Chile probably will post a wider fiscal deficit than budgeted for this year as an economic slowdown damps revenue, Finance Minister Alberto Arenas said in an interview yesterday.
“It’s very likely that the macro-economic conditions are very different to those on which the budget was based,” Arenas said. “The most likely outcome is that we’ll have a deficit that is bigger that what we would have had.”
The budget, which forecast a shortfall equivalent to 0.9 percent of gross domestic product, was based on growth of 4.9 percent, a target the economy is unlikely to reach, said Arenas, 48, without giving his own forecast. Deputy Finance Minister Alejandro Micco told Bloomberg last month that growth was more likely to be about 3.5 percent.
Drawn up by the previous administration of President Sebastian Pinera, the growth forecast was excessive, meaning fiscal revenue may miss the target, said Arenas, who assumed his post along with the new government in March.
The so-called structural deficit, which takes into account cyclical swings in copper prices, may also be wider than the 1 percent of GDP forecast in the budget, he said. In 2013, the budget deficit was 0.6 percent of GDP and the structural shortfall was 0.7 percent.
“We expect the effective deficit to be around 1.9 percent of GDP,” Jorge Selaive, chief economist at Banco Bilbao Vizcaya Argentaria SA in Santiago, said by phone. The wider shortfall may push the government to request another $1 billion in borrowing in addition to the $6 billion of local-market debt already authorized by Congress, he said. The budget also allows for $300 million of foreign bond sales.
The government will give new forecasts for economic growth and the structural deficit at a meeting with a congressional committee on May 12, Arenas said.
The economy grew about 2.4 percent in the first quarter, down from 4.1 percent in all of last year and 5.4 percent in 2012 as an investment boom in the mining industry wanes.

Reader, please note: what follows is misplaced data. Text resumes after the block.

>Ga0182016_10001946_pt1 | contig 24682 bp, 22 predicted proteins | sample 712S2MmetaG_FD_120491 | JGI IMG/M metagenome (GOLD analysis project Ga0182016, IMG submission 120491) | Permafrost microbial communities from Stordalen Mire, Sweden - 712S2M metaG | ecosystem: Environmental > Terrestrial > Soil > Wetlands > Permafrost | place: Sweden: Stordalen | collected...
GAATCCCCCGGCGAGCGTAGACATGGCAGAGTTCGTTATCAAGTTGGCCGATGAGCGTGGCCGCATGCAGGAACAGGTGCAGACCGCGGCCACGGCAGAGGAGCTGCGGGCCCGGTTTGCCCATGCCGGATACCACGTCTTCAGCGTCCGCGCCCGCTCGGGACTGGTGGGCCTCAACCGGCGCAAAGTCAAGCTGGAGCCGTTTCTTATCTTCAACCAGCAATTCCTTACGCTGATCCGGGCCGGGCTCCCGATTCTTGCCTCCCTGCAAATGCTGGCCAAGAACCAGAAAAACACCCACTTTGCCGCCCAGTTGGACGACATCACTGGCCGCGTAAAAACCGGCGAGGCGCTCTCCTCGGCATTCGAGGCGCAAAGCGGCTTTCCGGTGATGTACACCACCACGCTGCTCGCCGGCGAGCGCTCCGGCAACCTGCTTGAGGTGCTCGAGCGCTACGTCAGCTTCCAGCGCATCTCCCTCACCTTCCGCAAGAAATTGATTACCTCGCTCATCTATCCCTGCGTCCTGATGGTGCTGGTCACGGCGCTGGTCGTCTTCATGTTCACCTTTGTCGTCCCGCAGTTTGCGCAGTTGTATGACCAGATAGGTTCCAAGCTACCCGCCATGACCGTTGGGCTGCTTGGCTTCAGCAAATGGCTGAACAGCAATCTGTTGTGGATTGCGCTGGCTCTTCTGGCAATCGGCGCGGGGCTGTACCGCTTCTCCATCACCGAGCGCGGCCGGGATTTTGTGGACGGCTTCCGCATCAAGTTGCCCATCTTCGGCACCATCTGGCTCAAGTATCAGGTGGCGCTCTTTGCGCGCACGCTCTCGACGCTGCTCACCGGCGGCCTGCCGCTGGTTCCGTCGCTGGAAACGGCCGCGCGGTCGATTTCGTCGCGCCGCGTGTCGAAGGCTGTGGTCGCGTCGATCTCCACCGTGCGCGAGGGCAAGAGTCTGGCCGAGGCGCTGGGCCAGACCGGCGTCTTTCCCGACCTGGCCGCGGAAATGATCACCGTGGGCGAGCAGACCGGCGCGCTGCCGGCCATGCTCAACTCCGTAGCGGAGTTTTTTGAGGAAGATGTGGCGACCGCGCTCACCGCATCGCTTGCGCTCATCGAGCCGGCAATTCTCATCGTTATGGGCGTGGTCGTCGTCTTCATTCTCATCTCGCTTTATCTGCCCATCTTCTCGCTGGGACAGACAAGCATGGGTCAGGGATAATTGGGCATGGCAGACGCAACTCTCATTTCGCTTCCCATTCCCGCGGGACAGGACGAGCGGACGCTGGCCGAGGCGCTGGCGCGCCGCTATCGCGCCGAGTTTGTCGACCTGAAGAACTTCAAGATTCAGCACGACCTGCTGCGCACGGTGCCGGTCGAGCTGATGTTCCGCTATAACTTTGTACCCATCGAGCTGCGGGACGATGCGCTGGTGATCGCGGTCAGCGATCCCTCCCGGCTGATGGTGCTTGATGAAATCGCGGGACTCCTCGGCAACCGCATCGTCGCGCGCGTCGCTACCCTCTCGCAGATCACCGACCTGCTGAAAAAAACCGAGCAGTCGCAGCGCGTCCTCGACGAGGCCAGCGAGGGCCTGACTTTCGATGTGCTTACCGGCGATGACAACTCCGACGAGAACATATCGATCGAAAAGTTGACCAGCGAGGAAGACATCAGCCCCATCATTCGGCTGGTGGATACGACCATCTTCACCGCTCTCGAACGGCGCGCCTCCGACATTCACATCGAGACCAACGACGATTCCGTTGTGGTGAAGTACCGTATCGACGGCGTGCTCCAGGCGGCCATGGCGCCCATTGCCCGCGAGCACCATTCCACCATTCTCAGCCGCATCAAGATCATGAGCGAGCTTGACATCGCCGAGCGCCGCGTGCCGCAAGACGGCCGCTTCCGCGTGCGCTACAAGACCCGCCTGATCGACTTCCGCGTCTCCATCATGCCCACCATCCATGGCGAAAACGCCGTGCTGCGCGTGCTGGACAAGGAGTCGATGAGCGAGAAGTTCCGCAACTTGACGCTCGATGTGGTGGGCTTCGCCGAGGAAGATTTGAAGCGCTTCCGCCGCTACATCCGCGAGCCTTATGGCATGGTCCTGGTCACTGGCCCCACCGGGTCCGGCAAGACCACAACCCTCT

The widening deficit won’t weaken the government’s commitment to finance the state-owned copper company Codelco, Arenas said.
“There is a commitment to capitalize Codelco,” he said. “That is not in doubt.”
Codelco’s investment program requires more than $20 billion to increase output by about 10 percent this decade, ensuring Codelco’s title as the world’s biggest copper miner. Without the investments, output would fall by more than half, Chief Executive Officer Thomas Keller said in an April 7 interview.
Arenas declined to say how the government would finance Codelco, saying that President Michelle Bachelet will announce the funding plans “in due course.” The government has until June 30 to announce how much money it will give the company this year.
Codelco’s profit slid to $3.89 billion in 2013 from $4.01 billion the year before on waning copper prices. Pinera’s government allowed Codelco to retain $2 billion of its profit as Keller oversaw a record $4.2 billion in investment needed to revamp the company’s aging mines.
Arenas dismissed allegations by the previous administration, including his predecessor Felipe Larrain, that tax changes under debate in Congress threaten to damp investment.
The tax proposals include an increase in the corporate tax rate to 25 percent from 20 percent over four years and the elimination of an incentive to reinvest profits. The government plans to raise an extra 3 percentage points of GDP, or $8.2 billion, to finance expenditure on education and health, as well as eliminate the structural deficit within four years.
Studies have showed that the increase in corporate taxes won’t affect investment, Arenas said. “Good investment projects will find financing sources.”
The gradual implementation of the changes, Chile’s economic progress over the last few decades and measures to boost investment and savings meant the tax proposals could be implemented without damping economic growth, he said.
The government plans to announce measures in the next two weeks to boost investment in the energy industry and improve productivity and growth. The measures would include steps to improve access to credit for small and median-sized companies, especially from the state-owned Banco Estado, Arenas said.
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